יום ראשון, 6 בפברואר 2011

Solar Optimizer thoughts

After encountering technologies such as Tigo Maximizer units and having short conversations about some of the issues that rise when developing the photovoltic solar installations, It seems that such an array could have additional management and control for the following:


Sun direction: 
Usually an array or PV solar array is placed in a general 'south' view. the panels are usually placed in roof angle to avoid any architectual or astethical alighnments. these angles are usually less effective for the panel and theres additional power that could have been tapped here.
demonstrated in this simple graphic showing how proper alignment allows more energy generation.
Click to enlarge
also, in night time, it could be better to place the panels in a way they would be protected during the night from the elements.

Wind speed and direction:
although PV systems are usually heavy for a human to lift, they are fragile and exposed to harm. In one side a strong wind can disable or rip off a panel and in another, no wind at all means the panel could be warming up and lose it's optimized working temperature. a lot of countries that use PV arrays are exposed to harsh weather conditions that could have very fast winds or no wind at all. these should also add to the optimization of an array. a strong wind can cool the PV but in a threshold can also rip it off. if a PV aligns with the sun, it could become very much like a sail and be exposed to higher wind speeds than a stationary one.

Panel temperature control:
Photovoltic modules suffer from high temperature impact on their performance. higher temperatures for a PV means lower output power and may also lead to degradation and failure of PV. there is also material stress associated with thermal expansion to the panel components. I won't get into the details but it is said "the cooler the better".
Combined:
we should combine the factors of sun direction, wind direction and speed and panel temperature.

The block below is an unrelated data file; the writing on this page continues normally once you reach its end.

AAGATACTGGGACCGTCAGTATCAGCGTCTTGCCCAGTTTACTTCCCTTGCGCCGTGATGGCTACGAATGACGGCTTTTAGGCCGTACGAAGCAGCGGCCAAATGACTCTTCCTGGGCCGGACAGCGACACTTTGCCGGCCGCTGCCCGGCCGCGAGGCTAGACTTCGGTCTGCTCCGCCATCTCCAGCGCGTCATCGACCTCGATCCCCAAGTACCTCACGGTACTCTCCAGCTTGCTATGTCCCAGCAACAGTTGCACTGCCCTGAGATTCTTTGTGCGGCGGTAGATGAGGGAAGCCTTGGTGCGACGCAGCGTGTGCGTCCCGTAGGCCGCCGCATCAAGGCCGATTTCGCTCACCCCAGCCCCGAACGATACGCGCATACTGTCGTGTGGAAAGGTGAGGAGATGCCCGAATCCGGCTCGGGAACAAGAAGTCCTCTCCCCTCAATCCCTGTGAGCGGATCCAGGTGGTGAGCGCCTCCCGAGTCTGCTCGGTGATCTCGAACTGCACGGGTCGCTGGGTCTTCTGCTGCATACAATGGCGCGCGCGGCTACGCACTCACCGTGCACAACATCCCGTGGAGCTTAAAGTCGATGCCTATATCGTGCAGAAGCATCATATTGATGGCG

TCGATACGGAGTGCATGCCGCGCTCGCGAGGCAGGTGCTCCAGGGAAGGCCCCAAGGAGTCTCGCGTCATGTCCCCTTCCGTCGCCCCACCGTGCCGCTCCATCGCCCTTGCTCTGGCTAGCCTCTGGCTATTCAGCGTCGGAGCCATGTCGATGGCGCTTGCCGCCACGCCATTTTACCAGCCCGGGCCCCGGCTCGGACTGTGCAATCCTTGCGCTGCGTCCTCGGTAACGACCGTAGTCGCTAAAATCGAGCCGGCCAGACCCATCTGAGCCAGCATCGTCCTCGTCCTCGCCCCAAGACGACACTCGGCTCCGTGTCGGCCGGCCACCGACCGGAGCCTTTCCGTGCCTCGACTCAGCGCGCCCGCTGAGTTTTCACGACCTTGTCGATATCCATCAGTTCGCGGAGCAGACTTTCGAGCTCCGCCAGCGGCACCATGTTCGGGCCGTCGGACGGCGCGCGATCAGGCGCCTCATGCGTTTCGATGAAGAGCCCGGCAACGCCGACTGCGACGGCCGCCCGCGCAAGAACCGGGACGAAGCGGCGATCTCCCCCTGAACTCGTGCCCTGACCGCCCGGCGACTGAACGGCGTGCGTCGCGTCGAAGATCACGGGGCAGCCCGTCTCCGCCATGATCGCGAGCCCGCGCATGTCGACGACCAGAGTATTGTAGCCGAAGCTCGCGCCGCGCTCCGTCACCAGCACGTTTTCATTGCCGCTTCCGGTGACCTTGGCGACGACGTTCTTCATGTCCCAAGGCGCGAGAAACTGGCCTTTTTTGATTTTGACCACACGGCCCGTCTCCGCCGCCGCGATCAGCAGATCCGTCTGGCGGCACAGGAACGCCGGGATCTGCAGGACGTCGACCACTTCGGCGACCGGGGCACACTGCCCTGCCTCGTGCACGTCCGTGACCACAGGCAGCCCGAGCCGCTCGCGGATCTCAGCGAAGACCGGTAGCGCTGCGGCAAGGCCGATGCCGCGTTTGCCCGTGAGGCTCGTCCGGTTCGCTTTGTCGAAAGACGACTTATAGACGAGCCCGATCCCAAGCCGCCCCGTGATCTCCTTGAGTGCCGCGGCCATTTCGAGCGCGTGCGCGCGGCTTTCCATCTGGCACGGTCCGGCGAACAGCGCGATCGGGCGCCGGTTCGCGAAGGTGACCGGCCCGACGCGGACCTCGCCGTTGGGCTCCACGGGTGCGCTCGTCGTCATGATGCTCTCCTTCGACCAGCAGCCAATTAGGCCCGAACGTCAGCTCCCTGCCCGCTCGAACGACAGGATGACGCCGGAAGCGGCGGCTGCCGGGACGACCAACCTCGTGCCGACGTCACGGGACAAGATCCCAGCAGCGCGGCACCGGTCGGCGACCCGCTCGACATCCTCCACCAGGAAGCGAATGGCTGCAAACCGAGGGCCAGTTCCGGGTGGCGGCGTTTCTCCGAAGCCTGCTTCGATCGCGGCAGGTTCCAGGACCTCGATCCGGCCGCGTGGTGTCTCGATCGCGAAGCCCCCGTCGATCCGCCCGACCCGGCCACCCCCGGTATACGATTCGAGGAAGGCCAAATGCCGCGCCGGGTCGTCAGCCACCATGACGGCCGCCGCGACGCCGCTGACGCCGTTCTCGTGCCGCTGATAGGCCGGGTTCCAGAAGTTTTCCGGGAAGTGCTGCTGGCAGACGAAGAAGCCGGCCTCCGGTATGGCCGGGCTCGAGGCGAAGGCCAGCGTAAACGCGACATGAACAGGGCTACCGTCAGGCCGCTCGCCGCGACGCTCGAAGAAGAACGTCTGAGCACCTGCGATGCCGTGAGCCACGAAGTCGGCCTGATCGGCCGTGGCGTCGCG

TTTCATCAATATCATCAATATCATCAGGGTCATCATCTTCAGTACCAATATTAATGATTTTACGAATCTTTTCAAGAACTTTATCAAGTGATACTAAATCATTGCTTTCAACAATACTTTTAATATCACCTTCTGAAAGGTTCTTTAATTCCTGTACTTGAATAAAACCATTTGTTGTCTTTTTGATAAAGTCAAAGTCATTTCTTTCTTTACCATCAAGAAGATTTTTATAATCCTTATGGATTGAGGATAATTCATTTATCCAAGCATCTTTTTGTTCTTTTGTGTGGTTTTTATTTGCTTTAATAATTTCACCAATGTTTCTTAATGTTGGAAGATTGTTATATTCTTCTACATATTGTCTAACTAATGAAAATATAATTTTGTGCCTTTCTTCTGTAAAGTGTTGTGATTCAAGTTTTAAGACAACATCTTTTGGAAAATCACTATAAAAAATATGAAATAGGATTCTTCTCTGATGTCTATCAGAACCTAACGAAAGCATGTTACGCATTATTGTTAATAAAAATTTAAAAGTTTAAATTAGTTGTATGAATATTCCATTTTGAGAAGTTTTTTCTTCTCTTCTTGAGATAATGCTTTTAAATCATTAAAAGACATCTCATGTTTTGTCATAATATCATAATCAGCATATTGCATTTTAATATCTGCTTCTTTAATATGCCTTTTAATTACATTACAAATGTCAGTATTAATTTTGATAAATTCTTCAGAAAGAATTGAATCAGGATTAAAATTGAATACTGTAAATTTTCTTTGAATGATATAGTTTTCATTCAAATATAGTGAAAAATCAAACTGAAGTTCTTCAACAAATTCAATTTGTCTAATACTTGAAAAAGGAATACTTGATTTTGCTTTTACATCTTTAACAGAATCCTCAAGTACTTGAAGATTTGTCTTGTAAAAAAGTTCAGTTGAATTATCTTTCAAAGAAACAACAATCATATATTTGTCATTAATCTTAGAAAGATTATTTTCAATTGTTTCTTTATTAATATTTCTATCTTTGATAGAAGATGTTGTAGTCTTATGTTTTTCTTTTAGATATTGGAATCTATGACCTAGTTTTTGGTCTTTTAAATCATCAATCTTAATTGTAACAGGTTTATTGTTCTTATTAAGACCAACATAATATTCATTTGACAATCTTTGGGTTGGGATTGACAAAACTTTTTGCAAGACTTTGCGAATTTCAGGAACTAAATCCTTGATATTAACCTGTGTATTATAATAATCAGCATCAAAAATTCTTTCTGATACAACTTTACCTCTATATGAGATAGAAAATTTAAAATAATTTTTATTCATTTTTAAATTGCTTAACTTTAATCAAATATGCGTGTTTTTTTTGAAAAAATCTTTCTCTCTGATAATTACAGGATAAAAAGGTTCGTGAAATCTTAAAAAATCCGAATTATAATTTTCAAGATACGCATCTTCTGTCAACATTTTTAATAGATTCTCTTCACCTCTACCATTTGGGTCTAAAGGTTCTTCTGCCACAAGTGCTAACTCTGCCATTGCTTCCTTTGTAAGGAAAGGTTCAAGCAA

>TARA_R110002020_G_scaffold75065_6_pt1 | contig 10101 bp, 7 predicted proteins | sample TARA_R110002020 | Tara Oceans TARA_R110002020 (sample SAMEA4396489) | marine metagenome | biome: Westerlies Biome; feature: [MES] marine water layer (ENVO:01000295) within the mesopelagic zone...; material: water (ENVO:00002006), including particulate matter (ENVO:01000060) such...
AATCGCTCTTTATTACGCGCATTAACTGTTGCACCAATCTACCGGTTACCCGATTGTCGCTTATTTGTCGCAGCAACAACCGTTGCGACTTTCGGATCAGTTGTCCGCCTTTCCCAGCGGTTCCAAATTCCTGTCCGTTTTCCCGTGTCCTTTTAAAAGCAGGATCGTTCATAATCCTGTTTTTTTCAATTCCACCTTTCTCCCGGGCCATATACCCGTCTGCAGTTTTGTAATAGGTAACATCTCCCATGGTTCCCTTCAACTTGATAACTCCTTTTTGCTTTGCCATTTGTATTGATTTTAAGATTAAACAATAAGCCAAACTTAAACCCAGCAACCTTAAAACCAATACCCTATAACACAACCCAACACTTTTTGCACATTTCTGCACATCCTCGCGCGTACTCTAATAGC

These issues have been running in my head for the past month, since I've had a short conversation with Ron. I had to have some kind of visualisation of the physics to perhaps have the chance to develop myself.
If not develop, at least visualize it... for this example I'll take the 'hard way' with a tiled roof that is popular where I reside. I know that usually large arrays are built on a flat roof but for the visualization it's much prettier having it the hard way...

I've been working too long in 2D environments such as Flash and After Effects that I've forgot all about my 3D tools. Google has just recently approved some of my 3D buildings to Google Earth 3D layer but still, SketchUp is not a full throttle 3D application, It's much easier to model with but it lacks the rendering power and animation precision.
In the middle of the night I had another zombie dream and woke up with the memory of my 3D modeling technicues.
I've started the model with the most complex and hard to model item: the roof tile.
I had to create it as accurate as possible for future engine tests so it took me about 30 minuts to get it done but in the making of it I recalled most of my 3D ability in the software.
single roof tile
I've made some modifications to the roof tile so it can have robotic control to manipulate it from the roof interior, retrieve it inside the roof and still look like a popular tile (wouldn't want the neighbours to be suspicious...) an array of these looks quite like the real deal.
roof simulation array
Now the cooler is much easier to model, I've looked at a spare SouthBridge unit cooler I had lying around here and made a PV panel sized version of it:
cooler

quite costly but does the trick. I think for future development using an airconditioning grill should do the trick with less cost but it'll be less 'NASA' ...
after adding the Tigo Maximizer unit and updated the model
array, one upside down to view the coolers and max unit
I've sent it to the render, link for animation and images.

Meanwhile We've installed a very nice system on a roof with complex shadows, in this video: